Fill me in, then! I know the law, not maths!
Word from the man himself!!!
I think you’re in for a shock tbh Kiev when you realise how many ships you’ve missed! :O
Good point, Kiev, good point.
The math is here and here for 26 ships (the most likely way in which ships should be considered.) Did you forget a fivesome?
Seems I must have missed one threesome, then. Good calculating, birdie.
It’s 31 if you count in self-pleasuring ships. And why not, let’s not discriminate on what could arguably be considered the greatest form of love. But otherwise 26.
Say you have n people.
Singles: n. In this case 5.
Pairs: Arichmetric progression (1 step) from 1 to (n-1). In this case: 1+2+3+4=10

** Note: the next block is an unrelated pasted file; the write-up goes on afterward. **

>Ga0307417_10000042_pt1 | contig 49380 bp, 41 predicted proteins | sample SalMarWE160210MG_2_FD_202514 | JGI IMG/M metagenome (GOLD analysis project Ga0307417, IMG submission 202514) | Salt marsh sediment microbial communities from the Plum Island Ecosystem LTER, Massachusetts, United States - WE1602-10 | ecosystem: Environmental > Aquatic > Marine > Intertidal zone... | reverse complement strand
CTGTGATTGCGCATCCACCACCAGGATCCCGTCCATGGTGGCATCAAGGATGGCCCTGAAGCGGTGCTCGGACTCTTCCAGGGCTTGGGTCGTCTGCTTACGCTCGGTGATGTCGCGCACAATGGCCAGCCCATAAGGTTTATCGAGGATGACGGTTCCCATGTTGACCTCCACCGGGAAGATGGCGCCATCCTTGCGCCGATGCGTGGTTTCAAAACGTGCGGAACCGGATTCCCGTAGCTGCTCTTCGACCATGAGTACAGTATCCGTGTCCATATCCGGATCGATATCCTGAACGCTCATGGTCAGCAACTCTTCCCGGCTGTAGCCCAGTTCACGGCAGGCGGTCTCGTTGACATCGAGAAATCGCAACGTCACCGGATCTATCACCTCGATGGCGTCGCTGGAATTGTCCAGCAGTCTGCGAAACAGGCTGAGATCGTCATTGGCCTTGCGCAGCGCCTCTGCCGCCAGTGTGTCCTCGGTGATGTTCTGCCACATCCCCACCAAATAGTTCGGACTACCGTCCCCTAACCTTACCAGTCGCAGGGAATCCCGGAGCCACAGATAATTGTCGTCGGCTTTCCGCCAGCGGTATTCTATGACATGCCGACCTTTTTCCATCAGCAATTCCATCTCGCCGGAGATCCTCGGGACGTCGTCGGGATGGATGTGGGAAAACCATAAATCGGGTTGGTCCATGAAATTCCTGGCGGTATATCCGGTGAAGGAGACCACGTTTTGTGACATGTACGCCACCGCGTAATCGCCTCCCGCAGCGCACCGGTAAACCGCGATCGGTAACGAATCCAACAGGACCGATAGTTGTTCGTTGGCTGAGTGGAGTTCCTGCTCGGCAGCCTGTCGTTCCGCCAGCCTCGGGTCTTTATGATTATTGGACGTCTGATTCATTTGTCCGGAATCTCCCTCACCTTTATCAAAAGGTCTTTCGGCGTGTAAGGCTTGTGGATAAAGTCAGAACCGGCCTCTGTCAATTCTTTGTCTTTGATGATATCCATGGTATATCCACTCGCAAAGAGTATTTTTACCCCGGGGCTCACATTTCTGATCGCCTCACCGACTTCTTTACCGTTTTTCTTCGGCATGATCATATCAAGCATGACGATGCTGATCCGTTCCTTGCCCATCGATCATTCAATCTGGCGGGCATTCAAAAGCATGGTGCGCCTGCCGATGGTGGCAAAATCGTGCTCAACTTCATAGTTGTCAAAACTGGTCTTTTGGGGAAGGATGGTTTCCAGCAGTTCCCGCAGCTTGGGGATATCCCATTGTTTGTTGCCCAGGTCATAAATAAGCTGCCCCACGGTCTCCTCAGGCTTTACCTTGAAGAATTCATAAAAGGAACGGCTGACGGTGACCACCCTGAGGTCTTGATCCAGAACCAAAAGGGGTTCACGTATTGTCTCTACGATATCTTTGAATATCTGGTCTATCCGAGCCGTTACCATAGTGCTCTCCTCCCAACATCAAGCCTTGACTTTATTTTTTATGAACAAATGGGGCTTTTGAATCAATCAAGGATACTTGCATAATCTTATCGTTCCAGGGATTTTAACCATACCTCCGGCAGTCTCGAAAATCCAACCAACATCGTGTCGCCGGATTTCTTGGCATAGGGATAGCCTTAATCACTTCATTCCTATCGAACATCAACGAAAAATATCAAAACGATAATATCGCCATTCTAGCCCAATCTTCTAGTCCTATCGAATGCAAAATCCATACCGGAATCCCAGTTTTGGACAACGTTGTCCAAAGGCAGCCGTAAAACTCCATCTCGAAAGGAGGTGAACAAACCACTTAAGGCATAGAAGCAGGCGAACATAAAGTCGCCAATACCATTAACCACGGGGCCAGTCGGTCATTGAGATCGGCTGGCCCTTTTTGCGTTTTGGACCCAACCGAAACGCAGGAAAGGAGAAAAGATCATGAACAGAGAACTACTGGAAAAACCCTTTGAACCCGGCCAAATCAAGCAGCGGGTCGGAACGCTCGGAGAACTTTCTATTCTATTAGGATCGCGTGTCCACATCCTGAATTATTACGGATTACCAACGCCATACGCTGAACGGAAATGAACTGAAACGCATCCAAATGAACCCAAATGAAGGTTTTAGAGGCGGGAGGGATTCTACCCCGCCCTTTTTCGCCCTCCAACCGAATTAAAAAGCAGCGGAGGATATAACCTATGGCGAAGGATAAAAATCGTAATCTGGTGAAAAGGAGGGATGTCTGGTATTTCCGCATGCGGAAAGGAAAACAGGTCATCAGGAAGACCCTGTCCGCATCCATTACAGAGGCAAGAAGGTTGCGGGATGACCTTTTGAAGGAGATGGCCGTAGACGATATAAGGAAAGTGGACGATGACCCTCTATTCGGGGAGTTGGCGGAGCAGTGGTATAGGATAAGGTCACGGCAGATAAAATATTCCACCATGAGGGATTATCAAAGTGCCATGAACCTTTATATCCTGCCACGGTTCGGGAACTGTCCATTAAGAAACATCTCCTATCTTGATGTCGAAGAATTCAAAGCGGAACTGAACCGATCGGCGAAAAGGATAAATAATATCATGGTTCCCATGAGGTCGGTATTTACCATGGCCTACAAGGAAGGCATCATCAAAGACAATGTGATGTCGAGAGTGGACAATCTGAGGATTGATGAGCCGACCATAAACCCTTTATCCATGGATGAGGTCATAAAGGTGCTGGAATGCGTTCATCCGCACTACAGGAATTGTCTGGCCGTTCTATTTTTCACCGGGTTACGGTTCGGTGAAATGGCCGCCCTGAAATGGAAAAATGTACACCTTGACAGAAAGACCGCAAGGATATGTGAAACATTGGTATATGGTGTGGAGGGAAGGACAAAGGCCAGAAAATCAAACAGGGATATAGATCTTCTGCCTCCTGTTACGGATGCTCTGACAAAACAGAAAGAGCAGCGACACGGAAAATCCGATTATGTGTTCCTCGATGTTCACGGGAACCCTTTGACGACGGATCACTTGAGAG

Threesomes: Arichmetric progression (1 step) from 1 to (n-2) plus from 1 to (n-3) and so forth till you only have one to add (n-(n-1). In this case: (1+2+3)+(1+2)+1=10
Foursomes: Otherwise you’d continue with the same pattern. But since we have 5 people (and we’re at n-1), we simply add n. In this case 5.
Fivesomes: Otherwise, you’d continue with the same pattern. But since we have 5 people, we simply add 1.
I’m sorry, I’m still at it. While my method is better than counting the combinations, it’s still really cumbersome and you have to remember a lot of mental pyramids. I just came up with it experimentally/logically.
Conventionally geometric progression is used for calculating maximum number of combinations. It’s really easy to use with any number of objects.
n - number of objects (people in the Grimes family in this case)
c - number of combinations
x - number of objects chosen at a time (threesomes, pairings etc in this case)
Which means, when we want to know how many possible threesomes there are in the Grimes family, we go about it like so: